In 1955, Pope Pius XII promulgated reforms to the Holy Week liturgy including Good Friday which now appear in the contemporary Roman Missals both Latin and English. These were the first reforms since the publication of the Tridentine Missal of 1570. The English Missal follows the old rite with some modifications; whereas there were two readings before the Passion. Hosea 6.1-6, and Exodus 12.1-11, they are now replaced with Isaiah 52.13-53.12 (the Suffering Servant) followed by a Responsorial Psalm and Collect. For Gregorian chant enthusiasts there is the long Tract Domine exaudi which can be heard on-line or in some monastic settings. After the second lesson, formerly Hosea 6.1-6, there is now Hebrews 4.14-16; 5.7-9 (Jesus as our High priest). Before the reading of the Passion there is now a Gospel Acclamation. 

The Liturgy of the Passion of the Lord is normally celebrated at about 3.00pm unless there are good pastoral reasons for it to be at another time this day. With the main liturgy in the afternoon, the Office of Readings held in the morning can become a fully choral celebration with cantors in red copes. This liturgy can be extended with a Gospel and a homily. Those attending the Liturgy of the Passion of the Lord in the afternoon are excused Evening Prayer. 

Thereafter, the altar is left bare without cloth, candle or cross; the empty tabernacle and the extinguished sanctuary lamp express the character of the day. These all signify the stripping of Our Lord before the Crucifixion. Today, red Mass vestments are worn by priest and deacon where formerly the liturgy was celebrated in black. A deacon may celebrate this liturgy as there is no consecration.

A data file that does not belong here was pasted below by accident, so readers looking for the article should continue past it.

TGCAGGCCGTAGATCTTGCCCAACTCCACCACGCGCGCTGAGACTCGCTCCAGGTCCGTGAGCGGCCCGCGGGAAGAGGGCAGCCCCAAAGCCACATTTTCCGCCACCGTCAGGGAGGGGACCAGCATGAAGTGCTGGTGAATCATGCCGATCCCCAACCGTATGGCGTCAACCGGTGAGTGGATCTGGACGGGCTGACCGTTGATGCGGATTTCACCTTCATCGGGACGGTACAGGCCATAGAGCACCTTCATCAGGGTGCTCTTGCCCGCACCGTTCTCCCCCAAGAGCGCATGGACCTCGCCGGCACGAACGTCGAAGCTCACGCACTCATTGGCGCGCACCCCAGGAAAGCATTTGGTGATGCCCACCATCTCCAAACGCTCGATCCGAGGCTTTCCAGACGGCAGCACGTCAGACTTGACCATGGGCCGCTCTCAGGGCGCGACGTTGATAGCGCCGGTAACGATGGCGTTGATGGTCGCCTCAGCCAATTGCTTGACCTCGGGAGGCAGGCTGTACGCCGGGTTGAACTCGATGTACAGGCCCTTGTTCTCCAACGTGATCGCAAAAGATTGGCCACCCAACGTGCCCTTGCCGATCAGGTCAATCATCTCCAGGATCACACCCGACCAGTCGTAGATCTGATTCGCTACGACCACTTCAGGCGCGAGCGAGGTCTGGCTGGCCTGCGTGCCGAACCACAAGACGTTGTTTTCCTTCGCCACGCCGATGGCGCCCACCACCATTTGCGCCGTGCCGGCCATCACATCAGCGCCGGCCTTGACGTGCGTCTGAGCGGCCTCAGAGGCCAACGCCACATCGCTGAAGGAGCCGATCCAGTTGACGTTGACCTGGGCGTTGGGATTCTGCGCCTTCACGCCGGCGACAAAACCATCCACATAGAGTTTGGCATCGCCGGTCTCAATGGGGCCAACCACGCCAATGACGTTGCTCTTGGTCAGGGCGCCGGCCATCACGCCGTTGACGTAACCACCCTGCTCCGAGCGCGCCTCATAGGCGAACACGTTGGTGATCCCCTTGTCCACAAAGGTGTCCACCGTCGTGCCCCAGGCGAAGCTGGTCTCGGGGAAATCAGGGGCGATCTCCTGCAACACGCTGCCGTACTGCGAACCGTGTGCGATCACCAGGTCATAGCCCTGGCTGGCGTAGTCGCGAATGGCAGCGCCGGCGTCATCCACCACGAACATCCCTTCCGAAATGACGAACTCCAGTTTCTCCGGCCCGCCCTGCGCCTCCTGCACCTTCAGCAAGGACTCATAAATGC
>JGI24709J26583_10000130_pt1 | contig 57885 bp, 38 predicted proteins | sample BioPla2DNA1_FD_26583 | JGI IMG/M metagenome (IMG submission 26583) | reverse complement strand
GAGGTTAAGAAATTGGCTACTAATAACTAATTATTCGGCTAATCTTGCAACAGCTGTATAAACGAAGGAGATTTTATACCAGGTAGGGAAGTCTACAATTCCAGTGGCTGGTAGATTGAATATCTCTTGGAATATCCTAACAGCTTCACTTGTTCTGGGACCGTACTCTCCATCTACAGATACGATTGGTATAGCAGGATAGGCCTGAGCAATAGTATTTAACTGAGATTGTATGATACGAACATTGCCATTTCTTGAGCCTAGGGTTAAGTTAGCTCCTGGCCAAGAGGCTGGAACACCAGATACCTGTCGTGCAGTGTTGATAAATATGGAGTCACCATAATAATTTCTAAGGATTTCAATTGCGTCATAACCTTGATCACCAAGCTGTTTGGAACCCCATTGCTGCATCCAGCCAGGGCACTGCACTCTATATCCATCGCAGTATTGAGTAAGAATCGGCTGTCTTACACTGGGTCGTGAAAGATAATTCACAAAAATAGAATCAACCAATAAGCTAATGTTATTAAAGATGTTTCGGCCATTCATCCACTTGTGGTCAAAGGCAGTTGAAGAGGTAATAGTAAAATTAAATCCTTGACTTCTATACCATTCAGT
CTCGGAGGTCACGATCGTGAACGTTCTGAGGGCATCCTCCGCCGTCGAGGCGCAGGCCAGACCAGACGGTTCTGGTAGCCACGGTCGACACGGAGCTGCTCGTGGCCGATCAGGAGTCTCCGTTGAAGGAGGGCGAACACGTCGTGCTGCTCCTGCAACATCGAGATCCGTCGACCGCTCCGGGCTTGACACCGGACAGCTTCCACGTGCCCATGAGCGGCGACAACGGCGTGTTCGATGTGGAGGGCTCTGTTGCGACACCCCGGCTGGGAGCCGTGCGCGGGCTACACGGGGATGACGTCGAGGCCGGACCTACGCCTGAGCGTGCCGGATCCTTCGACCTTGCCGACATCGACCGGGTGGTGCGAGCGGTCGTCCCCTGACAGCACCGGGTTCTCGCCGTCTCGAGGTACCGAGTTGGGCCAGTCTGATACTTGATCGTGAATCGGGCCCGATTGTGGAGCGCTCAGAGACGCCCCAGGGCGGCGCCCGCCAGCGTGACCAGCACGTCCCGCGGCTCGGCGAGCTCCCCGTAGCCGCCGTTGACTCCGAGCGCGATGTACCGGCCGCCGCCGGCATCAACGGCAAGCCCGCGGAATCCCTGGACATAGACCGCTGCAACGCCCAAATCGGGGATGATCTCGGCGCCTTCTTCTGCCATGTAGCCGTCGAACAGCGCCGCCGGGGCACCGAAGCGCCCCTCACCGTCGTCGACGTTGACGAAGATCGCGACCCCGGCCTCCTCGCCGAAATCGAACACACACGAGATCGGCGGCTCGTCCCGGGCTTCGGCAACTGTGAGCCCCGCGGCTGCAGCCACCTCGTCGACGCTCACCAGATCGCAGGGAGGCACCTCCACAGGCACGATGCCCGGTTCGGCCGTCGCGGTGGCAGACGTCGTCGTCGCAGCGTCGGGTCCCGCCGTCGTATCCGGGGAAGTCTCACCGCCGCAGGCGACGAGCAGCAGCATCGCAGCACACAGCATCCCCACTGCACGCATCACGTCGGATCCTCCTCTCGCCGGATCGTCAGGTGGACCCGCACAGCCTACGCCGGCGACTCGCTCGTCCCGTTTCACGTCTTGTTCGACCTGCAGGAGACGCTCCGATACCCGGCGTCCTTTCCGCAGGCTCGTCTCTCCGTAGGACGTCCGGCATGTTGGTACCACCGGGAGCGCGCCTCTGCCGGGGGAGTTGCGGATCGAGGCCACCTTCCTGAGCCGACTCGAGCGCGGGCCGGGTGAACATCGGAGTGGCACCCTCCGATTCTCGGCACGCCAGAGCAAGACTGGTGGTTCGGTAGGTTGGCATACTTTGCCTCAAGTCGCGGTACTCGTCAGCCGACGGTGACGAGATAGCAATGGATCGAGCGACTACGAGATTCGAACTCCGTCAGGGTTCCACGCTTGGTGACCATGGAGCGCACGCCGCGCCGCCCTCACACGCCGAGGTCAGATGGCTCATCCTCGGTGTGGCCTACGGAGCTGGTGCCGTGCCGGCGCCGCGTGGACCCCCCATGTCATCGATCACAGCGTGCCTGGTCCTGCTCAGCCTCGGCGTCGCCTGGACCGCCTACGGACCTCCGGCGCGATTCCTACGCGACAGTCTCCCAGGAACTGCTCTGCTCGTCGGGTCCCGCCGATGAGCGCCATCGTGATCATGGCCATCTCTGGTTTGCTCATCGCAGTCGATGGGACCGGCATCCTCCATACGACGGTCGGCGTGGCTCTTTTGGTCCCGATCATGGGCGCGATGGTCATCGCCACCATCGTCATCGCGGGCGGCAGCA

The Good Friday liturgy is divided into three parts: the liturgy of the Word, the Veneration of the Cross, and Holy Communion from the Reserved Sacrament. There can be no celebration of the Eucharist, nor other sacrament except penance or anointing of the sick on this most solemn day. The Veneration of the Cross was also called the Medieval term the Creeping of the Cross, when the cross was approached bare footed, slowly and devoutly on knees. 

The entry of the ministers is in silence and after approaching the altar and pausing to reverence it they prostrate themselves or if this is not possible make an appropriate reverence and remain in silence. All others kneel. The presiding minister goes to his chair facing the congregation and extending his hands says the opening prayer. All sit for the first reading, followed by the long tract Domine exaudi orationem meum (Lord hear my prayer), or more likely a responsorial Psalm. The second reading is from Hebrews on the saving character of the death of Jesus. The Gradual Christus factus est (Christ became obedient) may be sung or a Gospel acclamation taken from Philippians 2.8 and 9. Where possible all stand for the reading of the Passion of our Lord Jesus Christ according to John (18.1 to 19.42). This long passion narrative may be spoken in parts with a narrator, a priest as Christus and other parts. At the point where Jesus dies it is customary for there to be a pause and all who can kneel. After the reading of the Passion there may be a short homily. 

Now follow the Solemn Intercessions which may be sung to a simple tone or said. After the introduction to each, before the changes made after Second Vatican Council, all were invited to kneel but this has now been replaced with a pause for silent prayer before a Collect may be said or sung. There are now ten intercessions instead of nine but the content has changed little. Two voices may be used for each intercession. The sixth intercession is still for the Jews but has changed from being derogatory and praying for their conversion to praying for their wellbeing.